When it comes to disturbing, violent, tasteless, and brutal it doesn’t get much worse than Srdjan Spasojevic’s A Serbian Film or Srpski Film. Don’t believe us? Then check out our exclusive new stills that will either get you excited for the film’s Canadian premiere at the Fantasia Film Festival 2010 or have you running for the hills!
“Be forewarned: this is one of the most disturbing films you will ever experience, and we don’t say this lightly. Milos is a retired porn star who made his name in foreign productions. In order to sustain his impoverished family, he accepts an invitation from an ex-partner and friend, Layla, to accept one last job. He’s supposed to star in an “art porn” movie in which his instincts are more important than knowing what the script is about. The director sounds intelligent and convincing, even charming. But the first day of shooting is a bit strange. Then it gets weirder. When Milos decides to pull out, things go from bad to worse. And worse. Until they reach the unspeakable.
A SERBIAN FILM caused a lot of buzz after it amazed, enthralled and stunned audiences at Austin’s SXSW. Comparisons to the most shocking films were made. IRREVERSIBLE, SALO and MARTYRS were invoked—with good reason. But this is much more than a “dare” film which you can later boast of having lived to tell the tale about. Yes, it does graphically present some of the most depraved and sickening concepts and images ever depicted (or merely hinted at) in legitimate, serious cinema. But it is so much more. This is a beautifully shot and edited film with an excellent sense of timing and narrative economy. It is graced by a superb, droning industrial score. The drama is augmented by incredibly convincing and poignant performances.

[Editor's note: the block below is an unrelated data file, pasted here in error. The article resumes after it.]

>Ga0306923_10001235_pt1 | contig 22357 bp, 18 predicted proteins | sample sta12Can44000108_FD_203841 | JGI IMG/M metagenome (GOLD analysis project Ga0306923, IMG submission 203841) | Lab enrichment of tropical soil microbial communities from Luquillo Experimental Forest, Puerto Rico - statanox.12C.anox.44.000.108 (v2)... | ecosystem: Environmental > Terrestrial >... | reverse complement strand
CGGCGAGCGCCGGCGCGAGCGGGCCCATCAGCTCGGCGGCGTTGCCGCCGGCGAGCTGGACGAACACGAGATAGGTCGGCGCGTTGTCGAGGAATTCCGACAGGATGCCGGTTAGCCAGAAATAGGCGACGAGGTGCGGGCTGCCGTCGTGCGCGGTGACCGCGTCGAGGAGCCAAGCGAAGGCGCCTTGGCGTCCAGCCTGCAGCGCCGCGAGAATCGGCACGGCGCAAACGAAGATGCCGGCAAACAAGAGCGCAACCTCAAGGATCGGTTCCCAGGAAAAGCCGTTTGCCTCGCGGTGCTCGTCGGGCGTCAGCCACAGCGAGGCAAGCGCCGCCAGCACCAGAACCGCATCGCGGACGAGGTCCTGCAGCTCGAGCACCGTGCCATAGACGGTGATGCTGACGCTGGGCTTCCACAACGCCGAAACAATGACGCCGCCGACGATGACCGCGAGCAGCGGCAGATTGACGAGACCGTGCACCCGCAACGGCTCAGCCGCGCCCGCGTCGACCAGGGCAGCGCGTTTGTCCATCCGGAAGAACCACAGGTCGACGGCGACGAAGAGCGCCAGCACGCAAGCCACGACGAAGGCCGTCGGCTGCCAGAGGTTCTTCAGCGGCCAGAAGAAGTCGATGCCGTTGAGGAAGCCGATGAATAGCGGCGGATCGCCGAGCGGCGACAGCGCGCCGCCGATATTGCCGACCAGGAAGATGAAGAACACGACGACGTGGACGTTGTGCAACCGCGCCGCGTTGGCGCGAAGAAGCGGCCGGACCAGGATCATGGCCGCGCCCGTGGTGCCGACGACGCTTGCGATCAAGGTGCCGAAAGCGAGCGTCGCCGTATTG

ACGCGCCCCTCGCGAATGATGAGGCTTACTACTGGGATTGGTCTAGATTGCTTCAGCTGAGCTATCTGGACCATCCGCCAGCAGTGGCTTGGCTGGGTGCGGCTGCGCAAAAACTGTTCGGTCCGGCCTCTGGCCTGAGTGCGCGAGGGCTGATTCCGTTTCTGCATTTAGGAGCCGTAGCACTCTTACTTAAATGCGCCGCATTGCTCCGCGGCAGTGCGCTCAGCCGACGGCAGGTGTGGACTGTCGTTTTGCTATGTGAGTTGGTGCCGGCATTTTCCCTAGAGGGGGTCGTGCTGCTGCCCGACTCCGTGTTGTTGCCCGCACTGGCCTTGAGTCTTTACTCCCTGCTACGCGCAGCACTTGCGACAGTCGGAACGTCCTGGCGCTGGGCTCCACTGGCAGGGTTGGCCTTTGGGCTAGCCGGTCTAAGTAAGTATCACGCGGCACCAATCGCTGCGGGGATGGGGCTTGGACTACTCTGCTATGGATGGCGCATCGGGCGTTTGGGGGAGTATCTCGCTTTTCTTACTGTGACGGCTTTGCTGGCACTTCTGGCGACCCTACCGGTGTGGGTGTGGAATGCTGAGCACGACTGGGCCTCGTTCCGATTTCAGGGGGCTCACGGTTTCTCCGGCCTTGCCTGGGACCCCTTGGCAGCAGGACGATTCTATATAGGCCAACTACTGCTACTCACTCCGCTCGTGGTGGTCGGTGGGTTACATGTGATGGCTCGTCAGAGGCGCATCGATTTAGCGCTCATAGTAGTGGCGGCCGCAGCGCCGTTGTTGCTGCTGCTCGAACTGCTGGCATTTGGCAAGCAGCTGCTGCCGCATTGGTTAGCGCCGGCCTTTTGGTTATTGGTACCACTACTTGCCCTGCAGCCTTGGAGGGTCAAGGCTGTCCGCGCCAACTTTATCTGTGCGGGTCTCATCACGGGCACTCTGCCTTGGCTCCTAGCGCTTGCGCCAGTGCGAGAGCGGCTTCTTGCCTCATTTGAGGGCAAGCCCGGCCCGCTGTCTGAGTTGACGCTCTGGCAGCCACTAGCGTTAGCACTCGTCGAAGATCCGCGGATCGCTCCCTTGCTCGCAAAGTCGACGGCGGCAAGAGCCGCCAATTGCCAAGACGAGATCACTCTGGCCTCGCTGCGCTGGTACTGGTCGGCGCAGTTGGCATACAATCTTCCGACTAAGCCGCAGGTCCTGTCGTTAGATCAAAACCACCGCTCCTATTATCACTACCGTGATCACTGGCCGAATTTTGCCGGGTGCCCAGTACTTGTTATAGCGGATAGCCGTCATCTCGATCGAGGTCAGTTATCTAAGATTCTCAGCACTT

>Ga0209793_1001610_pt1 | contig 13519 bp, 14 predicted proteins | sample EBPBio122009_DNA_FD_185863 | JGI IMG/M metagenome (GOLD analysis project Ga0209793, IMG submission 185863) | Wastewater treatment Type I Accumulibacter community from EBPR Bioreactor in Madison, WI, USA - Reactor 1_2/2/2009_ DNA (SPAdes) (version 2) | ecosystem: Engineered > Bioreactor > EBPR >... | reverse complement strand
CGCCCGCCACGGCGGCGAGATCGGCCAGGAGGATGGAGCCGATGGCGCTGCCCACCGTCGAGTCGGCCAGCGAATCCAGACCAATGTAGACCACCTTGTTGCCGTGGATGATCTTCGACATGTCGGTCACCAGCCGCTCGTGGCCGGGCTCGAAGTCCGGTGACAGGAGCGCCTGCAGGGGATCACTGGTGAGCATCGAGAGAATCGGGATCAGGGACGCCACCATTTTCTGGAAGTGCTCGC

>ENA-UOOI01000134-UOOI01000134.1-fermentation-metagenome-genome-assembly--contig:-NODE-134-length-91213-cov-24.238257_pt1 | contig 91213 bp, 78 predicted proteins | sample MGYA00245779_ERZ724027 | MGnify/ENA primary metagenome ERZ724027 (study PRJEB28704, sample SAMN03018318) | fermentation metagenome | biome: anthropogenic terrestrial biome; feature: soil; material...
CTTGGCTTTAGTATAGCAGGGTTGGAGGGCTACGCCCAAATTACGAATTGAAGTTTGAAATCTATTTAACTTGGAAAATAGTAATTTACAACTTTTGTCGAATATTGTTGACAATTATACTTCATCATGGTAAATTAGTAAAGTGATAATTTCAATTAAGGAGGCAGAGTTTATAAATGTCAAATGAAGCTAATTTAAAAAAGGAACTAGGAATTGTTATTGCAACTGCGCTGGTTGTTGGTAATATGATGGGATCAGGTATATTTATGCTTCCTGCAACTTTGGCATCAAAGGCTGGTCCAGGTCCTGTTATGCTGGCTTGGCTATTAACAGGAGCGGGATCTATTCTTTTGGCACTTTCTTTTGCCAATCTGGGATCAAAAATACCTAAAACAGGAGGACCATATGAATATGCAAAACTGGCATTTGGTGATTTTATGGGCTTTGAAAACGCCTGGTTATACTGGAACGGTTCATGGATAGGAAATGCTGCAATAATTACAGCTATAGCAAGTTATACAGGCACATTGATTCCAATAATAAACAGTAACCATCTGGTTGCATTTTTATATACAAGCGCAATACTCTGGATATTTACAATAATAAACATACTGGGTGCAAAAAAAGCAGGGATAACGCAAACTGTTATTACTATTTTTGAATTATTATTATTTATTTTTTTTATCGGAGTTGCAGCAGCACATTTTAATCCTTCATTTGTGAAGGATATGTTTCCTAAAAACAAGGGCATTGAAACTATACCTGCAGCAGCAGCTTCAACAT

A SERBIAN FILM is firmly rooted in the frustration and despair of living in Serbia today. It reinvents the horror genre to suit its own purpose, turning it into a powerful cinematic scream of anger and frustration. It offers a stylized version of what it feels like to grow up in a country humiliated, denigrated, impoverished, bombed-out, stripped of its territory, labeled genocidal and haunted by the spirits of war crimes both real and constructed. The film is a scream against shady politics, both domestic and foreign; against limitations both internal and external; against being both metaphorically and literally f***ed. There are moments where it goes to devastating extremes, but never without purpose or reason. You won’t know whether to laugh, cry, stare in disbelief or leave the theatre when faced with the transgressive new links between sex and death that A SERBIAN FILM reveals. This film will fuck your senses and rape your soul. You have been warned.”
Look for the film to debut at the festival on July 16, 2010 at 9:10PM and then play again on July 19, 2010 at 4:40PM. Click on the Fantasia banner below for more info!
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